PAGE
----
Volvo’s original subscription program raised the ire of the California New Car Dealers Association.
The group argued that by offering subscriptions directly through its website, Volvo violated state law meant to prohibit manufacturers from competing with franchisees.
In January 2019, the association filed a petition with the state’s New Motor Vehicle Board arguing the legality of Care By Volvo. In August, the board directed the state DMV to investigate.
“Volvo is deceiving consumers by saying this is a subscription program; it’s actually a lease,” Maas told Automotive News in 2020.
The association, at the time, asked Volvo to “immediately suspend” the subscription program in California. It also urged the California New Motor Vehicle Board to impose disciplinary action, including financial penalties, on Volvo.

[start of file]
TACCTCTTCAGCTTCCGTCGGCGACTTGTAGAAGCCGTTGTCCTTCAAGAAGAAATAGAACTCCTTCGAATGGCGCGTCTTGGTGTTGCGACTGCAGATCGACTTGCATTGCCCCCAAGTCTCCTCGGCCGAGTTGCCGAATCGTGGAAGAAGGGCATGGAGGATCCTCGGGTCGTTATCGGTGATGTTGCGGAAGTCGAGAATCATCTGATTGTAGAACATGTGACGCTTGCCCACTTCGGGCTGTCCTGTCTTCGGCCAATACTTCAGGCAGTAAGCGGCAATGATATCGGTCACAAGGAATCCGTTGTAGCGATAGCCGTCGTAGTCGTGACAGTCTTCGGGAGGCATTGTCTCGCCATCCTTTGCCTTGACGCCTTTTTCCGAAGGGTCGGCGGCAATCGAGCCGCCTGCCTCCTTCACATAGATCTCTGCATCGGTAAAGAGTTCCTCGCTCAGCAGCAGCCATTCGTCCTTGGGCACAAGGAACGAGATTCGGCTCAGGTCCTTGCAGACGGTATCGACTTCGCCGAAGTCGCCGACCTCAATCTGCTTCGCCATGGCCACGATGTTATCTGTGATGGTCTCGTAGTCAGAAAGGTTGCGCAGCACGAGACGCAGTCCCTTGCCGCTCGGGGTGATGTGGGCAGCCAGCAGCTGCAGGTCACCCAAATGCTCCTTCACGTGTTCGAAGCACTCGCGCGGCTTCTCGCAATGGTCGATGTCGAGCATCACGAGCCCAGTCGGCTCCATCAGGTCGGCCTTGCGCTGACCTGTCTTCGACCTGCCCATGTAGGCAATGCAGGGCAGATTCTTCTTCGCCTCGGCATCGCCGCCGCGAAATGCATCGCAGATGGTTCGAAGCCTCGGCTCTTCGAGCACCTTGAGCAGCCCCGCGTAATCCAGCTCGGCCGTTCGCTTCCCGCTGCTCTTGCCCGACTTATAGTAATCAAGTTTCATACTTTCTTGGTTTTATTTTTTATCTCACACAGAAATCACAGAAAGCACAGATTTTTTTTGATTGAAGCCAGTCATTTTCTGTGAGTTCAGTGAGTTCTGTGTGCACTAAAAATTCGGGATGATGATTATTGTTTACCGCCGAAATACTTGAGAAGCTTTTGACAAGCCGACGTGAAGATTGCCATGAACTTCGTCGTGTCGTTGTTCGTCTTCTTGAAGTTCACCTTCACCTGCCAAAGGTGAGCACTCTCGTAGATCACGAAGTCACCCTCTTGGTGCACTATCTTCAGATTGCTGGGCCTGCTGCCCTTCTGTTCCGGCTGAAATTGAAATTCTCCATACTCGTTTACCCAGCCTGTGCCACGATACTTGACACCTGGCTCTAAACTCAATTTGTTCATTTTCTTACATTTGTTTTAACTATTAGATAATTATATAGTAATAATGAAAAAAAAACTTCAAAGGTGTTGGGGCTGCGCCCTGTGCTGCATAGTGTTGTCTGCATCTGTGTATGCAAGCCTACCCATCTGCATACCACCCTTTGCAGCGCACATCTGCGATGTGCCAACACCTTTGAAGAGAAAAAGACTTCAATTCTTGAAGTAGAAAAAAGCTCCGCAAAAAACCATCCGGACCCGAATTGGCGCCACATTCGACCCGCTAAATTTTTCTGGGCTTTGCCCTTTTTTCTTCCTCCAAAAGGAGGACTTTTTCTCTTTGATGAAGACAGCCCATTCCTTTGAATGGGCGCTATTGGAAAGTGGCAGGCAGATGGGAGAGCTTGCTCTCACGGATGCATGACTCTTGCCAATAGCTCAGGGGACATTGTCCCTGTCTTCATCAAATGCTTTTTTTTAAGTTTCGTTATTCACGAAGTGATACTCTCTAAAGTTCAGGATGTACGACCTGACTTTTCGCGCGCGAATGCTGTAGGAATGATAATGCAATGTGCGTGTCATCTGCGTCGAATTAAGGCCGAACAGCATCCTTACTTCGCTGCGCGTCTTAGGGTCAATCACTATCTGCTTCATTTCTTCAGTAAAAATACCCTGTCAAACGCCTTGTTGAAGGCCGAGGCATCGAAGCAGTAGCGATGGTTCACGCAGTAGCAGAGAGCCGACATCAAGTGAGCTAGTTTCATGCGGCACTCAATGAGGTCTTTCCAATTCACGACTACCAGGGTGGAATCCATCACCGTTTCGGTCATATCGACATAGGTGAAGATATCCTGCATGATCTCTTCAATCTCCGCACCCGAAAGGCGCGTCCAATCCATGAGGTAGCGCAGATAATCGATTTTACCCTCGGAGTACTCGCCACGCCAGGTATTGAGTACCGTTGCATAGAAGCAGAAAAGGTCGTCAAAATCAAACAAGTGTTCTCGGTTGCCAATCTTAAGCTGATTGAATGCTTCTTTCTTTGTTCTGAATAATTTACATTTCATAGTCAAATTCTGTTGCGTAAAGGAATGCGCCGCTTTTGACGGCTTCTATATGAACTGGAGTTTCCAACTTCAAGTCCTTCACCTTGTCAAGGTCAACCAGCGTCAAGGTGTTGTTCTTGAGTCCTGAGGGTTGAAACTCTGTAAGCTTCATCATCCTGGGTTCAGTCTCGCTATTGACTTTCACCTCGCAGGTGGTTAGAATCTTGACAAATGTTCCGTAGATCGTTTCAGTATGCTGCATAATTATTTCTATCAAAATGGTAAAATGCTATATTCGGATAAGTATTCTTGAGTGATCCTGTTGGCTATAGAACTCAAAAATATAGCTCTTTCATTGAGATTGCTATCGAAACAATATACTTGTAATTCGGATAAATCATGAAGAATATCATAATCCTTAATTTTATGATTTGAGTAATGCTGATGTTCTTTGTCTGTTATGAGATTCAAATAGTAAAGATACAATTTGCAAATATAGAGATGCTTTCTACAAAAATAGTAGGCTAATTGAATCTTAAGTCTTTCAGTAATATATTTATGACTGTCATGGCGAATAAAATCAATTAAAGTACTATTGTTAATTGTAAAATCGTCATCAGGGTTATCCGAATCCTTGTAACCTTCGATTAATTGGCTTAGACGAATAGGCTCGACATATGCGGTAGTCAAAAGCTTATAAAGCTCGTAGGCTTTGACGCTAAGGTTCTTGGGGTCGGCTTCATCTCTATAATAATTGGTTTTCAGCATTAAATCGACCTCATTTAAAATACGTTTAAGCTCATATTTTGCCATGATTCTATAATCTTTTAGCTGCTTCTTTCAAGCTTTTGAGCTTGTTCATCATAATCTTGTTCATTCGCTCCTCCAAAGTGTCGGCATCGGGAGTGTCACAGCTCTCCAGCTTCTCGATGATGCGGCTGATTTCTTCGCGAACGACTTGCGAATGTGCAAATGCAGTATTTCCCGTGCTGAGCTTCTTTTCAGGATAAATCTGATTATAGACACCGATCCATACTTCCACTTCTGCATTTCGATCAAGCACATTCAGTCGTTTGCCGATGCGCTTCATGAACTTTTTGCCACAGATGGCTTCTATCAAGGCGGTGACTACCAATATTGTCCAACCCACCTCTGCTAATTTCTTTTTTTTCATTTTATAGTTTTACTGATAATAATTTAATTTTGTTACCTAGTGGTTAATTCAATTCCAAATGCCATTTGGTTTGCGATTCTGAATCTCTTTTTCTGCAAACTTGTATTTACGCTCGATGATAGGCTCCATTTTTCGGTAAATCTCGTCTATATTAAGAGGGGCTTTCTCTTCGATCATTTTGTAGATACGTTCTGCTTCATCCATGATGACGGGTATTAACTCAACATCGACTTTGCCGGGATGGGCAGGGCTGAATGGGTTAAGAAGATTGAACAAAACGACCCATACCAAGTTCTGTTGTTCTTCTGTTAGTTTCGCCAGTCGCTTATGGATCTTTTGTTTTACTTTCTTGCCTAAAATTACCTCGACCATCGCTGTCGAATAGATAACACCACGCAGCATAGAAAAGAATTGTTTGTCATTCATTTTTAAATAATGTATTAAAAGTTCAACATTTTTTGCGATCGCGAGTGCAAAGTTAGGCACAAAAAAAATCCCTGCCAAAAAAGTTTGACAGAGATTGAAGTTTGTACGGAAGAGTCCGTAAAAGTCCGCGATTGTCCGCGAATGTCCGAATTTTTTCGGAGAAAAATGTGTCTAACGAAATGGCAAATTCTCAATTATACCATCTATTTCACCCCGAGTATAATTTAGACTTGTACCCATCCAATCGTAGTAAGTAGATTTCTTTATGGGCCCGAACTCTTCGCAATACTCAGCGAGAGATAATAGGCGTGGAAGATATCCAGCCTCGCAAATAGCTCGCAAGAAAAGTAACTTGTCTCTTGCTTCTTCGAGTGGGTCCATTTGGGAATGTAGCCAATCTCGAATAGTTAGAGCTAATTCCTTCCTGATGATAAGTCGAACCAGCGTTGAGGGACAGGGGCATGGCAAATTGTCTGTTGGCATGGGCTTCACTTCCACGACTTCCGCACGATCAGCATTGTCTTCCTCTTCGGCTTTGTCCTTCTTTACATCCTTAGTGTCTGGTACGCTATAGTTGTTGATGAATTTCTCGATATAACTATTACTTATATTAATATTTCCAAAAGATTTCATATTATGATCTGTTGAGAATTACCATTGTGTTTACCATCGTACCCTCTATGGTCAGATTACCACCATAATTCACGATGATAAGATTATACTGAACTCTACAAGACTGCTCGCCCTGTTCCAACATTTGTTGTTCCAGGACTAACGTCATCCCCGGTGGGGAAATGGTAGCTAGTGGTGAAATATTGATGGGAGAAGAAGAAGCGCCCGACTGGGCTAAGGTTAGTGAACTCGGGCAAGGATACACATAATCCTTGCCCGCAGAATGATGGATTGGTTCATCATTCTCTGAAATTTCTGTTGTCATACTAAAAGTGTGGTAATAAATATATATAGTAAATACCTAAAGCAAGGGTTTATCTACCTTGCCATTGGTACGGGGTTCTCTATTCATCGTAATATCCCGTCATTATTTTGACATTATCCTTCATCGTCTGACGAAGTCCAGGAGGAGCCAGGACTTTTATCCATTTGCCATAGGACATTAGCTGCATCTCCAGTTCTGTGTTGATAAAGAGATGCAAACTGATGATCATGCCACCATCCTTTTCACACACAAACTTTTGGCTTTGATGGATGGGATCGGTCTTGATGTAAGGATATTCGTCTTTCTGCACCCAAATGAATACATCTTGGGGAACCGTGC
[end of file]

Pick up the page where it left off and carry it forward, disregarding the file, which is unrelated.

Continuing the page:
A six-month investigation by California’s Department of Motor Vehicles that concluded in 2020 sided with dealers. It found that Volvo should have notified them about related changes to the franchise agreement correctly and that it provided preferential treatment in allocating subscription vehicles to factory-controlled stores.
The DMV also concluded that Volvo provided inadequate lease disclosures to subscription customers. The department warned Volvo that future violations might lead to “enforcement actions” but stopped short of taking any punitive steps.
Shortly after, Volvo halted the subscription program in California.